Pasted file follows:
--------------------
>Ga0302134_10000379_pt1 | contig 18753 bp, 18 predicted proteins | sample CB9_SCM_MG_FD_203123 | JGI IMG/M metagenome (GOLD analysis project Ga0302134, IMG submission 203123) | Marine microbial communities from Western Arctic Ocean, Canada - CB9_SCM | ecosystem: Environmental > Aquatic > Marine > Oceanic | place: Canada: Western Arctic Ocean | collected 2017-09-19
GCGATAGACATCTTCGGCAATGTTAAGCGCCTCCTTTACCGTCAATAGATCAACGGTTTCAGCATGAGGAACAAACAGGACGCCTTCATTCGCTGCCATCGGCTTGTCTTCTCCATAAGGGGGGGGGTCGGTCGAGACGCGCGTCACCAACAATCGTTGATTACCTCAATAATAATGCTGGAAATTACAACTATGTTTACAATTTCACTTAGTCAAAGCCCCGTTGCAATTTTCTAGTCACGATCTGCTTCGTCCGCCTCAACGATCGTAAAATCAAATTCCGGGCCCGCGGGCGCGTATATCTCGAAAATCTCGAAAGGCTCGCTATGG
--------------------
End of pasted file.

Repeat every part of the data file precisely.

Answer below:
>Ga0302134_10000379_pt1 | contig 18753 bp, 18 predicted proteins | sample CB9_SCM_MG_FD_203123 | JGI IMG/M metagenome (GOLD analysis project Ga0302134, IMG submission 203123) | Marine microbial communities from Western Arctic Ocean, Canada - CB9_SCM | ecosystem: Environmental > Aquatic > Marine > Oceanic | place: Canada: Western Arctic Ocean | collected 2017-09-19
GCGATAGACATCTTCGGCAATGTTAAGCGCCTCCTTTACCGTCAATAGATCAACGGTTTCAGCATGAGGAACAAACAGGACGCCTTCATTCGCTGCCATCGGCTTGTCTTCTCCATAAGGGGGGGGGTCGGTCGAGACGCGCGTCACCAACAATCGTTGATTACCTCAATAATAATGCTGGAAATTACAACTATGTTTACAATTTCACTTAGTCAAAGCCCCGTTGCAATTTTCTAGTCACGATCTGCTTCGTCCGCCTCAACGATCGTAAAATCAAATTCCGGGCCCGCGGGCGCGTATATCTCGAAAATCTCGAAAGGCTCGCTATGG